In order for the species to survive, work must be done to produce food, this much is unavoidable and doesn't change between capitalism or socialism. On aggregate people are 'forced' to work in order to survive - this is just nature - whether that work is exchanged for money which is then used to buy food, or whether work is done within the commune that then provides the food they need, or whether they farm the land directly doesn't change anything.

If I want to be a grower of food, I can put up with a crap job, or maybe even one I enjoy for a year or two, buy some land and grow my food.

Quote:
A capitalist, however, if he or she requires labour, can provide labour. If their machine needs someone to run it, they can run it themself.

I think you're taking a rather simplistic view of the needs of an employer. If you've ever tried to do your own accounts you will know how it feels to be exploited by your accountant.

Quote:
Capitalism has not 'been around since 3000BC'.

That was in response to your definition of socialism as : "Socialism means no countries, no leader, no money, no working class."

The full sentence was "Ok, if you define socialism as that, then I agree, capitalism is all pervasive and has been in place since around 3000BC."

That was a reference to when the first evidence of the use of money has been found (although the source for that was Wikipedia - so it's probably wrong.) It was also a reaction to what I perceived to be your definition of capitalism to be bascially the negation of socialism, perhaps it's more accurate to say that we haven't had socialism since at least 3000BC.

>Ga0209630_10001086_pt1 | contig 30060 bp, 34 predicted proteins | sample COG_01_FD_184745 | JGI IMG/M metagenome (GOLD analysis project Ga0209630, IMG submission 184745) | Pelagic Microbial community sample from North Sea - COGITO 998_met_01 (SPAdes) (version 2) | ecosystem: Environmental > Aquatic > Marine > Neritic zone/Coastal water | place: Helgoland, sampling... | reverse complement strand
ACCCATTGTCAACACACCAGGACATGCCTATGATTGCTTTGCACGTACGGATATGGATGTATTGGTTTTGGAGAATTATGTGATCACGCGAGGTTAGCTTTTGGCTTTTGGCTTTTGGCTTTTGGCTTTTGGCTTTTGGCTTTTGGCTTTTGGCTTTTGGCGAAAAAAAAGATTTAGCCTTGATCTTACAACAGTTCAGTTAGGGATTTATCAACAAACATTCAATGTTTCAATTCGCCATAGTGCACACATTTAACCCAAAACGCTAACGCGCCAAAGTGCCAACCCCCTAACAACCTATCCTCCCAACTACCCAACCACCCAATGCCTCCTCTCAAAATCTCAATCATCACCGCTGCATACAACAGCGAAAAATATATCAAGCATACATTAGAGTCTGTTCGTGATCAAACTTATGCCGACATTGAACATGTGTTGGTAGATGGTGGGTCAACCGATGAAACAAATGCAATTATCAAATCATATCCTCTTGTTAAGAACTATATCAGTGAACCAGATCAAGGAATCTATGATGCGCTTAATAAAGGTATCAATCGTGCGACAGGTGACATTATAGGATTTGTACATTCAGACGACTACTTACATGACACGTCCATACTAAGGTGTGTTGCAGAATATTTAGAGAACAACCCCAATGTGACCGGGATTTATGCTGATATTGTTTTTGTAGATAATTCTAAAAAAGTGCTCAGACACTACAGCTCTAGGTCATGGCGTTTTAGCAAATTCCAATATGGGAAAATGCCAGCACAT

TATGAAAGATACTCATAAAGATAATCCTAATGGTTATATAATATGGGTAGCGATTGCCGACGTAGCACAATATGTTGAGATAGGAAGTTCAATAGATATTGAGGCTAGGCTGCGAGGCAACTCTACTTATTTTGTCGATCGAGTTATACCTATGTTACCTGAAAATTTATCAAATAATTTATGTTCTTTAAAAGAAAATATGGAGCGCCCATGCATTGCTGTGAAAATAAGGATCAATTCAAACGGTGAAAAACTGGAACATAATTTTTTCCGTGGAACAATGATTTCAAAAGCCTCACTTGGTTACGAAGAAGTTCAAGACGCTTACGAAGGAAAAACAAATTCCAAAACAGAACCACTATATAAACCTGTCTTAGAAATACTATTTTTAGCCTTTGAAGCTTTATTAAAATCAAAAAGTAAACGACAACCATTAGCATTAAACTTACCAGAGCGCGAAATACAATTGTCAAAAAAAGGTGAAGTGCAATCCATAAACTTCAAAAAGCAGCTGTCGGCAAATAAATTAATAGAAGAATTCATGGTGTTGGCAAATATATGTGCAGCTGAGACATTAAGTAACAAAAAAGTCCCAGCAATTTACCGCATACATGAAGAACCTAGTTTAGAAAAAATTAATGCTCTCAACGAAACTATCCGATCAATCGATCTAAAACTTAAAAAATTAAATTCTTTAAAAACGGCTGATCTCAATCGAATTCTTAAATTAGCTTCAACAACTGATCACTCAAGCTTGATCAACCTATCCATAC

Quote:
Capitalism, as production of commodities for profit, has been a world system for approximately 100 years...

Interesting stuff, do you have references I can follow up on?

Quote:
And lastly for now, can you really not see that there is no necessity for money in a system organised on the basis of "from each according to his ability, to each according to his need"?

I struggle with the practicalities. Who decides what my abilities are? Who decides what my needs are?

Can we walk through a few scenarios?

We'll start with one I'm sure you get all the time : 'Lets say I'm lazy and don't want to do any work. What happens then?'

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Armchair Anarchist
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Jun 24 2009 20:16
mrfoo wrote:

We'll start with one I'm sure you get all the time : 'Lets say I'm lazy and don't want to do any work. What happens then?'

I.4.14 What about the person who will not work?

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Jun 24 2009 20:30
Quote:
can't find any other sources that define socialism as you have, but I will keep looking.

I think you'll be very interested to see this then:

http://www.worldsocialism.org/spgb/articles/whatissoc.html

Quote: